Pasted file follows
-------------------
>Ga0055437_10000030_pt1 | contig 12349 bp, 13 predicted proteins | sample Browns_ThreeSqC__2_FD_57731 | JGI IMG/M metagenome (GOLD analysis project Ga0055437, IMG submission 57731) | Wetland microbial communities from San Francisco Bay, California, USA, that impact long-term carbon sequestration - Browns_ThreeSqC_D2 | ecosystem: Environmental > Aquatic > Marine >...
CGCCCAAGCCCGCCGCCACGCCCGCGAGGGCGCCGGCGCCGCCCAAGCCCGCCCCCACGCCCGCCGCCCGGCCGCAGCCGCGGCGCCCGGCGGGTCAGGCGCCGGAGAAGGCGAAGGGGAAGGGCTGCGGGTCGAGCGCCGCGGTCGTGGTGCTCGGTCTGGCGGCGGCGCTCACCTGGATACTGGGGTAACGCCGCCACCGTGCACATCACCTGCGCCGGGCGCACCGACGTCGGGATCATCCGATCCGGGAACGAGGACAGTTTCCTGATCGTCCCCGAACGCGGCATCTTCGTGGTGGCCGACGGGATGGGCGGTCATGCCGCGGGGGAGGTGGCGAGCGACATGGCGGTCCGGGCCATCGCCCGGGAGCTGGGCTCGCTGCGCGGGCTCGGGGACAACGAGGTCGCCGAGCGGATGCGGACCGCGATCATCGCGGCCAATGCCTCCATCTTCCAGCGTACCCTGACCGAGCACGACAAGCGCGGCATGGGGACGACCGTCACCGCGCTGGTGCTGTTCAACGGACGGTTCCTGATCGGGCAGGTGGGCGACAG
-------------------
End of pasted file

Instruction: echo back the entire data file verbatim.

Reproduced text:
>Ga0055437_10000030_pt1 | contig 12349 bp, 13 predicted proteins | sample Browns_ThreeSqC__2_FD_57731 | JGI IMG/M metagenome (GOLD analysis project Ga0055437, IMG submission 57731) | Wetland microbial communities from San Francisco Bay, California, USA, that impact long-term carbon sequestration - Browns_ThreeSqC_D2 | ecosystem: Environmental > Aquatic > Marine >...
CGCCCAAGCCCGCCGCCACGCCCGCGAGGGCGCCGGCGCCGCCCAAGCCCGCCCCCACGCCCGCCGCCCGGCCGCAGCCGCGGCGCCCGGCGGGTCAGGCGCCGGAGAAGGCGAAGGGGAAGGGCTGCGGGTCGAGCGCCGCGGTCGTGGTGCTCGGTCTGGCGGCGGCGCTCACCTGGATACTGGGGTAACGCCGCCACCGTGCACATCACCTGCGCCGGGCGCACCGACGTCGGGATCATCCGATCCGGGAACGAGGACAGTTTCCTGATCGTCCCCGAACGCGGCATCTTCGTGGTGGCCGACGGGATGGGCGGTCATGCCGCGGGGGAGGTGGCGAGCGACATGGCGGTCCGGGCCATCGCCCGGGAGCTGGGCTCGCTGCGCGGGCTCGGGGACAACGAGGTCGCCGAGCGGATGCGGACCGCGATCATCGCGGCCAATGCCTCCATCTTCCAGCGTACCCTGACCGAGCACGACAAGCGCGGCATGGGGACGACCGTCACCGCGCTGGTGCTGTTCAACGGACGGTTCCTGATCGGGCAGGTGGGCGACAG